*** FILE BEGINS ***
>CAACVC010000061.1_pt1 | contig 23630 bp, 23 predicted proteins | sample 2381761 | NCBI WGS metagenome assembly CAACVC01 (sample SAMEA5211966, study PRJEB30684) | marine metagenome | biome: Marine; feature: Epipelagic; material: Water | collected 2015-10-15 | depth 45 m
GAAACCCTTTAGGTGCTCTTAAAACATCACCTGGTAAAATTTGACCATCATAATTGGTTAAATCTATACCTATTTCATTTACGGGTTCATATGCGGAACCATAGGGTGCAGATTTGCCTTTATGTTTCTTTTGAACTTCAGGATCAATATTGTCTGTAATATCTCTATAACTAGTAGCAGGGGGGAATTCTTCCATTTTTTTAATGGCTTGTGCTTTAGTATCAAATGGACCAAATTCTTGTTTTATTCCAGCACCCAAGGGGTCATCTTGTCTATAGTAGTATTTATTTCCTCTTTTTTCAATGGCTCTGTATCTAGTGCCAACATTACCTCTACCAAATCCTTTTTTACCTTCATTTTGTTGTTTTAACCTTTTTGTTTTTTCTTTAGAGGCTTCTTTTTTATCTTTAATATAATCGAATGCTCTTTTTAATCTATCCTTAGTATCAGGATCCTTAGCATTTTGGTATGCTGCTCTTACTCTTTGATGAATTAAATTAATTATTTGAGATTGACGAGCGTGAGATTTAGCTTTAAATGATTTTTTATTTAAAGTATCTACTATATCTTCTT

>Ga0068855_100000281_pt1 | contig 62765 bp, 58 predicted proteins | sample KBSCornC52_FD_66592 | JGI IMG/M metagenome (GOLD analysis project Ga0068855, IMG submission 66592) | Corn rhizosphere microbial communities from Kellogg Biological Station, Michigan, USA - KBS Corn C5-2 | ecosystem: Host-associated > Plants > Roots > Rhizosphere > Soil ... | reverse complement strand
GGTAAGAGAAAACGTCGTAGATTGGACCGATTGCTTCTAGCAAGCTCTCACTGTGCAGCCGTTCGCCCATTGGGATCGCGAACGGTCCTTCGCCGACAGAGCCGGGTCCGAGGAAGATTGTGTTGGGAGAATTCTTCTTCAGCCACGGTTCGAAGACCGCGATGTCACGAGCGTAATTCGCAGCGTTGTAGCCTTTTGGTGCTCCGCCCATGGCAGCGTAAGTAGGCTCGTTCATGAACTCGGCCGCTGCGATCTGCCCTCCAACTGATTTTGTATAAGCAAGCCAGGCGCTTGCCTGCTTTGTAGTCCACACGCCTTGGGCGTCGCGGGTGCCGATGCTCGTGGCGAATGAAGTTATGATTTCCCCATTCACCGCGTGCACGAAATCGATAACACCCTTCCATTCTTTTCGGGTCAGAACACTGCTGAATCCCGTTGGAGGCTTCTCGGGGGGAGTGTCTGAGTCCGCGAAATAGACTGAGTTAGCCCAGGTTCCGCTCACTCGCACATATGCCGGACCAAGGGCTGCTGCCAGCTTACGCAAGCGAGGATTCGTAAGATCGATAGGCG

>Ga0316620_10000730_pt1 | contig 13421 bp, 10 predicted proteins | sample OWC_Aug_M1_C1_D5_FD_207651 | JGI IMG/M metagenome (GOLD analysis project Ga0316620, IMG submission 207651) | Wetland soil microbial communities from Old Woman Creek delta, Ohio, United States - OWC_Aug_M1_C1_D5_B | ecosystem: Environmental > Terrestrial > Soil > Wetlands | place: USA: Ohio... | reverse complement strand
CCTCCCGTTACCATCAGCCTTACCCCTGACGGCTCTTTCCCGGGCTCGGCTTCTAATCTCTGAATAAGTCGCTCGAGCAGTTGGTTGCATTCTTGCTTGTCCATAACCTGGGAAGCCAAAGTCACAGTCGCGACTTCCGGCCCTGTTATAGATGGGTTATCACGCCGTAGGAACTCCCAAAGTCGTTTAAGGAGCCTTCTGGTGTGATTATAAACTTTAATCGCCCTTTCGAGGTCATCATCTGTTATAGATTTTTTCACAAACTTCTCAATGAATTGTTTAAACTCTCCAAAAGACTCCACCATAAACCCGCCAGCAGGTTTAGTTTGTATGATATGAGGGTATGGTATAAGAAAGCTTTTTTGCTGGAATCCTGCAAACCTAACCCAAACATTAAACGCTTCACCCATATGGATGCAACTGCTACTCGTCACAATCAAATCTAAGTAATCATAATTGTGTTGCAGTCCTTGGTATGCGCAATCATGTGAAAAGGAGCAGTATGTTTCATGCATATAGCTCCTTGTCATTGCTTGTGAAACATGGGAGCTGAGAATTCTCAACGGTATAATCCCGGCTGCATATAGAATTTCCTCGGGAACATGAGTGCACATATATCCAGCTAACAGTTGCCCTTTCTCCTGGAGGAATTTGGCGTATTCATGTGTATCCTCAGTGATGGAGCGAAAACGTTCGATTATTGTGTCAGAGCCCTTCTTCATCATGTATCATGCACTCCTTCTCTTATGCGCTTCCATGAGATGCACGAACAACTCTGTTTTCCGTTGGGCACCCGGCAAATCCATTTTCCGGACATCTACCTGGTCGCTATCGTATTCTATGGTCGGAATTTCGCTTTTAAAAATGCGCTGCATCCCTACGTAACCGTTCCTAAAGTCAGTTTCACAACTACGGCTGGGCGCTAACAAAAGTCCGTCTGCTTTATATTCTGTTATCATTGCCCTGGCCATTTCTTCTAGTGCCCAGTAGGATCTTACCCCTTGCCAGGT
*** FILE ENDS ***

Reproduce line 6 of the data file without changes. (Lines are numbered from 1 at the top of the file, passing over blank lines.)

CCTCCCGTTACCATCAGCCTTACCCCTGACGGCTCTTTCCCGGGCTCGGCTTCTAATCTCTGAATAAGTCGCTCGAGCAGTTGGTTGCATTCTTGCTTGTCCATAACCTGGGAAGCCAAAGTCACAGTCGCGACTTCCGGCCCTGTTATAGATGGGTTATCACGCCGTAGGAACTCCCAAAGTCGTTTAAGGAGCCTTCTGGTGTGATTATAAACTTTAATCGCCCTTTCGAGGTCATCATCTGTTATAGATTTTTTCACAAACTTCTCAATGAATTGTTTAAACTCTCCAAAAGACTCCACCATAAACCCGCCAGCAGGTTTAGTTTGTATGATATGAGGGTATGGTATAAGAAAGCTTTTTTGCTGGAATCCTGCAAACCTAACCCAAACATTAAACGCTTCACCCATATGGATGCAACTGCTACTCGTCACAATCAAATCTAAGTAATCATAATTGTGTTGCAGTCCTTGGTATGCGCAATCATGTGAAAAGGAGCAGTATGTTTCATGCATATAGCTCCTTGTCATTGCTTGTGAAACATGGGAGCTGAGAATTCTCAACGGTATAATCCCGGCTGCATATAGAATTTCCTCGGGAACATGAGTGCACATATATCCAGCTAACAGTTGCCCTTTCTCCTGGAGGAATTTGGCGTATTCATGTGTATCCTCAGTGATGGAGCGAAAACGTTCGATTATTGTGTCAGAGCCCTTCTTCATCATGTATCATGCACTCCTTCTCTTATGCGCTTCCATGAGATGCACGAACAACTCTGTTTTCCGTTGGGCACCCGGCAAATCCATTTTCCGGACATCTACCTGGTCGCTATCGTATTCTATGGTCGGAATTTCGCTTTTAAAAATGCGCTGCATCCCTACGTAACCGTTCCTAAAGTCAGTTTCACAACTACGGCTGGGCGCTAACAAAAGTCCGTCTGCTTTATATTCTGTTATCATTGCCCTGGCCATTTCTTCTAGTGCCCAGTAGGATCTTACCCCTTGCCAGGT